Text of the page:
The diagnostic test requires a cell phone camera and a small darkened box. (Photo courtesy of Daniel Fletcher)

In a major scientific breakthrough that brings futuristic vision into a reality, a mobile phone-based device allows for portable and sensitive read-out of the assay. Its like putting your clinical test sample in a device, and getting a read-out on your smartphone in 15 to 30 minutes and tells you if you are infected with the COVID-19 virus or not.

In a new study published in the scientific journal Cell, the team from Gladstone, UC Berkeley, and UCSF has outlined the technology for a CRISPR-based test for COVID-19 that uses a smartphone camera to provide accurate results in under 30 minutes.

The technique was designed in collaboration with UC Berkeley bioengineer Daniel Fletcher, PhD, as well as Jennifer Doudna, PhD, who recently won the 2020 Nobel Prize in Chemistry for co-discovering CRISPR-Cas genome editing, the technology that underlies this work.

Current COVID-19 tests use a method called quantitative PCR -- the gold standard of testing. However, one of the issues with using this technique to test for Severe Acute Respiratory Syndrome Coronavirus 2 (SARS-CoV-2) is that it requires DNA. Coronavirus is an RNA virus, which means that to use the PCR approach, the viral RNA must first be converted to DNA.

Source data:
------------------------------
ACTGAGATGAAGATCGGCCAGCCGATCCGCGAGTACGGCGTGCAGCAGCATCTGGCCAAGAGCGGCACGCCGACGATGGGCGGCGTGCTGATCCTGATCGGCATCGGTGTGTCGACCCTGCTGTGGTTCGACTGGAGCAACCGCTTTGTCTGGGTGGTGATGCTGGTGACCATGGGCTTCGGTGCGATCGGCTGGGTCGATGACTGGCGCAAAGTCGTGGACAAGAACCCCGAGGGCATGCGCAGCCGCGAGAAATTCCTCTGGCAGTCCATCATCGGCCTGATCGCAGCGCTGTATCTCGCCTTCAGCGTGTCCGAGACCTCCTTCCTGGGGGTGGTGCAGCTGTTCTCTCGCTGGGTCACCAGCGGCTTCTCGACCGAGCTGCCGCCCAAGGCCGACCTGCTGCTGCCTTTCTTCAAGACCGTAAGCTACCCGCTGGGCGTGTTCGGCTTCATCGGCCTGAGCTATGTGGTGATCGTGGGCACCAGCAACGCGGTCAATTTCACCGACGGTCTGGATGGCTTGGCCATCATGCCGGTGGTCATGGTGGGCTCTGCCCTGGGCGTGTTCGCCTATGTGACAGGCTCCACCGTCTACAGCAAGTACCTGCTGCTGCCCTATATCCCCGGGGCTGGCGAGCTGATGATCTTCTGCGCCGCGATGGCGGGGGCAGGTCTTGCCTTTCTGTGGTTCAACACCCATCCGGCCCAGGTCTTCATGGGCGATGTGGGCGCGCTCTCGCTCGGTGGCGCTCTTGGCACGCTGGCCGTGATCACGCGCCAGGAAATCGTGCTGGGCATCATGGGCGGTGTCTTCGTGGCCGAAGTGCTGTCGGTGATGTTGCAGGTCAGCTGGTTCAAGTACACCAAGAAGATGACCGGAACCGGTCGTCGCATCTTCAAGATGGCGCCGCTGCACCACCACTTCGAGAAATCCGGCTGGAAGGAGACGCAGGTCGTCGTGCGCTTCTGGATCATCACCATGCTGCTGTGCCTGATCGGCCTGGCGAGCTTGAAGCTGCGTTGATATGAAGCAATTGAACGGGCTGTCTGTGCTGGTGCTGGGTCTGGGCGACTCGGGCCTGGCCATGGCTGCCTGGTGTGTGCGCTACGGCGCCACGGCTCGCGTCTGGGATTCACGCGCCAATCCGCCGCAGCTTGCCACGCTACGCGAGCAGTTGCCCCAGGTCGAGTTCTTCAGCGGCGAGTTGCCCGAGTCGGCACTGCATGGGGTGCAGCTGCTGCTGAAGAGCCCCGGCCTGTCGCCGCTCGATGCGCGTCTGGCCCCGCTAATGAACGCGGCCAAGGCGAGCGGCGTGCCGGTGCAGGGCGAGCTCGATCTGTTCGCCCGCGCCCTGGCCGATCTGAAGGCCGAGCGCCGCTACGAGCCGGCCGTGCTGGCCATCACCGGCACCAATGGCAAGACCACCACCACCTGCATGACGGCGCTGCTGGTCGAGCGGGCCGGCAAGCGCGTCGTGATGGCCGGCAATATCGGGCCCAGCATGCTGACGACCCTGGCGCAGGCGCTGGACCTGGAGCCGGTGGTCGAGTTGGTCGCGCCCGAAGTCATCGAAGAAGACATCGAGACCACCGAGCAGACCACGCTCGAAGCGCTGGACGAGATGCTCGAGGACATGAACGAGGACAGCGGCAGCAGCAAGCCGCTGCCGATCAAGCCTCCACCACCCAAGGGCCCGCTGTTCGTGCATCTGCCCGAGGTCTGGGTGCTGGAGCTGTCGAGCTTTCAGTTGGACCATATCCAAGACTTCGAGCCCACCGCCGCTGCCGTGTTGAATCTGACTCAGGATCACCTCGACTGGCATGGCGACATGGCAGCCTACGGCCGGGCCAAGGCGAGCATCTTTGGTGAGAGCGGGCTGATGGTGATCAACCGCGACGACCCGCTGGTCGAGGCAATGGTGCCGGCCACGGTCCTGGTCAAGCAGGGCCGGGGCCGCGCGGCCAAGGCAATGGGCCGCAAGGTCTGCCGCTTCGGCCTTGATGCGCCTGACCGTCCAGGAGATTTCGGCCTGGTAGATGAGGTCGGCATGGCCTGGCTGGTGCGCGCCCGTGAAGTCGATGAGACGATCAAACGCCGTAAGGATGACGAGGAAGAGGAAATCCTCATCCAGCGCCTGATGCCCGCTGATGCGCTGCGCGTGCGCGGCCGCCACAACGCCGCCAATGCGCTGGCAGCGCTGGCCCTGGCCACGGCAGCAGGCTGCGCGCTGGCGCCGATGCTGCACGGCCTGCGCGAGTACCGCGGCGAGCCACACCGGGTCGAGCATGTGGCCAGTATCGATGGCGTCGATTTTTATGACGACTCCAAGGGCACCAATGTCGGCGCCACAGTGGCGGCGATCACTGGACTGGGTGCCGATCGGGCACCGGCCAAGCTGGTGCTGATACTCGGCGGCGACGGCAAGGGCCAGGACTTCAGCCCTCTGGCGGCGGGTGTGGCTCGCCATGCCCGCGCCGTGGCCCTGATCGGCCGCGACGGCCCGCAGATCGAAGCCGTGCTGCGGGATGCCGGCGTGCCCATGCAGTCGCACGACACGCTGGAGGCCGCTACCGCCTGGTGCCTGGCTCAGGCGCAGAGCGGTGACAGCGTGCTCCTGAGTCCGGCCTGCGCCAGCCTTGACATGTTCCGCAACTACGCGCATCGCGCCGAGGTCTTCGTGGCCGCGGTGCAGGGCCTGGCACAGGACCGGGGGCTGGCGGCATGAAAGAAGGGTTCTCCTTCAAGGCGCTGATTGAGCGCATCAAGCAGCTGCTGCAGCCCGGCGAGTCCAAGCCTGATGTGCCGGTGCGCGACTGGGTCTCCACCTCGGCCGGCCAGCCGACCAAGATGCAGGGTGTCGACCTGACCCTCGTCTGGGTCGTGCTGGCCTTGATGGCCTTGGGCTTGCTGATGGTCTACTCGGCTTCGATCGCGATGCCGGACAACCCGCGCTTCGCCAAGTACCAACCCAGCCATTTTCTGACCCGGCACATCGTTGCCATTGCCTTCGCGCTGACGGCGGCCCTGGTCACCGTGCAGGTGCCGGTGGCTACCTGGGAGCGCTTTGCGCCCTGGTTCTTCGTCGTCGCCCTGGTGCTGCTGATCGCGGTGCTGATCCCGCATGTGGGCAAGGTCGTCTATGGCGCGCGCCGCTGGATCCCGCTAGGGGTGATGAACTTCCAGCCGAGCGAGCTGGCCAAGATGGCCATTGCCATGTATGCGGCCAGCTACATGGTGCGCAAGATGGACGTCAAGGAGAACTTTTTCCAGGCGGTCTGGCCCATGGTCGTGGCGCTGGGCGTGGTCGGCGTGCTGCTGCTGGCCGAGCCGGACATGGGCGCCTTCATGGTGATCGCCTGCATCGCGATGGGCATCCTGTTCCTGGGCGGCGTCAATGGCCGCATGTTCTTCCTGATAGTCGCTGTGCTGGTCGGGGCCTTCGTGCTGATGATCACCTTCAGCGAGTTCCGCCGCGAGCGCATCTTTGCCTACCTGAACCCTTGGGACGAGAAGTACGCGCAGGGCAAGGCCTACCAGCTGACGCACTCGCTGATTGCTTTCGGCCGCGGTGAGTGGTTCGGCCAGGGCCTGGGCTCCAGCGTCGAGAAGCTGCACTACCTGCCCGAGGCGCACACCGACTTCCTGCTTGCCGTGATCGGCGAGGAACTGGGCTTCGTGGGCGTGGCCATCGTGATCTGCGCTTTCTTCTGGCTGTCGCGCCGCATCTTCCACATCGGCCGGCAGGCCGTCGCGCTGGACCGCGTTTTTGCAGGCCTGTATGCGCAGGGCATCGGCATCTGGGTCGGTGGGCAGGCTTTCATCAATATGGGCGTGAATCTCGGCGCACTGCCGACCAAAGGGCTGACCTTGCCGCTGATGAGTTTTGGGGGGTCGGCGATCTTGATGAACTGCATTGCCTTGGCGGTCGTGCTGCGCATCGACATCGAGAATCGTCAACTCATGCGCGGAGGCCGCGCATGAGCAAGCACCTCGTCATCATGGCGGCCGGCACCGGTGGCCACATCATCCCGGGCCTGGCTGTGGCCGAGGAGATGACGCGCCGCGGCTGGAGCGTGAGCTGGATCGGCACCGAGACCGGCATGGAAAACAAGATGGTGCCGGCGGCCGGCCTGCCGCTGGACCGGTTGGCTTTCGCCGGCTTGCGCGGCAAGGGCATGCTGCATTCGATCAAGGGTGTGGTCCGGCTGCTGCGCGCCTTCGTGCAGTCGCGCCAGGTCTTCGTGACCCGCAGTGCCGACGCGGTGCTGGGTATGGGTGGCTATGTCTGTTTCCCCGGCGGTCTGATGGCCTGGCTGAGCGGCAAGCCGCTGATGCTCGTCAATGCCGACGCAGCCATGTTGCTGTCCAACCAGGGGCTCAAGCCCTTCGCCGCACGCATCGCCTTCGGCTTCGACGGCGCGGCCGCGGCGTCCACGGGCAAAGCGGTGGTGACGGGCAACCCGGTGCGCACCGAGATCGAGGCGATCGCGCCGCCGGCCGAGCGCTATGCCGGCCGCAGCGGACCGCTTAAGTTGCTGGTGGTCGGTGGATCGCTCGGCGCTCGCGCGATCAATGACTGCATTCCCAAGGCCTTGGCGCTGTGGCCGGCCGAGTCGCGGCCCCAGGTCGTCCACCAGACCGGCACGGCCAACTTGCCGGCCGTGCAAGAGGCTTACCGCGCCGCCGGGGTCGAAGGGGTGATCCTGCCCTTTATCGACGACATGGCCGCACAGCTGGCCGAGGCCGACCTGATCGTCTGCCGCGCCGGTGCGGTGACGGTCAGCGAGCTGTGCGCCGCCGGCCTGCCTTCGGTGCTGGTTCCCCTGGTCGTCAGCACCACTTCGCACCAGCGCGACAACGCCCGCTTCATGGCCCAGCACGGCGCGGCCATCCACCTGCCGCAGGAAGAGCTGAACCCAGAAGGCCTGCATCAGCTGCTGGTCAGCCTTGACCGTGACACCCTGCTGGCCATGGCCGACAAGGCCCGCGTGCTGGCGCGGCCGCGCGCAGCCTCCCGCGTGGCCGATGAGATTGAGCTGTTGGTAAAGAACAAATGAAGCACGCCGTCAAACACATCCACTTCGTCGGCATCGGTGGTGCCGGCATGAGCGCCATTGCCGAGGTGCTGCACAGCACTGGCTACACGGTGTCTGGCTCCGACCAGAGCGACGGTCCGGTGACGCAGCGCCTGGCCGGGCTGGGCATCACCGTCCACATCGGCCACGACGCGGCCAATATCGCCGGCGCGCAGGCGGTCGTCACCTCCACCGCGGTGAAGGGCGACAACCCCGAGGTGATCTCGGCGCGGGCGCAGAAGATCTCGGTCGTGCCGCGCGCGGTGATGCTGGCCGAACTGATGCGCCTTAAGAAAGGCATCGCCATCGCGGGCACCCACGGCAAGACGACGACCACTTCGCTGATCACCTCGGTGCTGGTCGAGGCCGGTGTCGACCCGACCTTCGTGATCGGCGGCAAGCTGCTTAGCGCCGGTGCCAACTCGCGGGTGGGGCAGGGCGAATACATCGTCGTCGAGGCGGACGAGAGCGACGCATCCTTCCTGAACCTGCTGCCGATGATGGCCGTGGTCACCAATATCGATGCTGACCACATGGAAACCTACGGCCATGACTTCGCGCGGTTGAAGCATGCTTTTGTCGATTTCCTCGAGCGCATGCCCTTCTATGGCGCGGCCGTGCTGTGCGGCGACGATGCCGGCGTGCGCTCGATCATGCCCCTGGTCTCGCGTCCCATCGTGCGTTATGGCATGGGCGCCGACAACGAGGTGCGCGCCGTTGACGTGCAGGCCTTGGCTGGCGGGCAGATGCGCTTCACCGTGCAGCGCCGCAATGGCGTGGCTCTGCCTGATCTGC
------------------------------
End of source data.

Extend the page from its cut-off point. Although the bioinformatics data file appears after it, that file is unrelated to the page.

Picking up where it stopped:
Mobile Phone Microscopy

To demonstrate that SARS-CoV-2 screening with Cas13a would be possible outside of laboratory settings, the team of scientists, from Gladstone, UC Berkeley, and UCSF, designed a mobile phone-based fluorescence microscope and reaction chamber to quantify the fluorescent signal generated by the Cas13a direct detection assay. 

Cas13a is an outlier in the CRISPR tech world because it targets RNA, not DNA

The goal was to show that mass-produced consumer electronics, rather than specialized laboratory equipment, are sufficient to capture the small fluorescent signals generated by Cas13a direct detection. Interestingly, we found that our device was approximately an order of magnitude more sensitive than the plate reader used in the development of this assay due to reduced measurement noise and the ability to collect more time points, which decreased the uncertainty in slope estimations and therefore enabled us to distinguish smaller slopes relative to the control.

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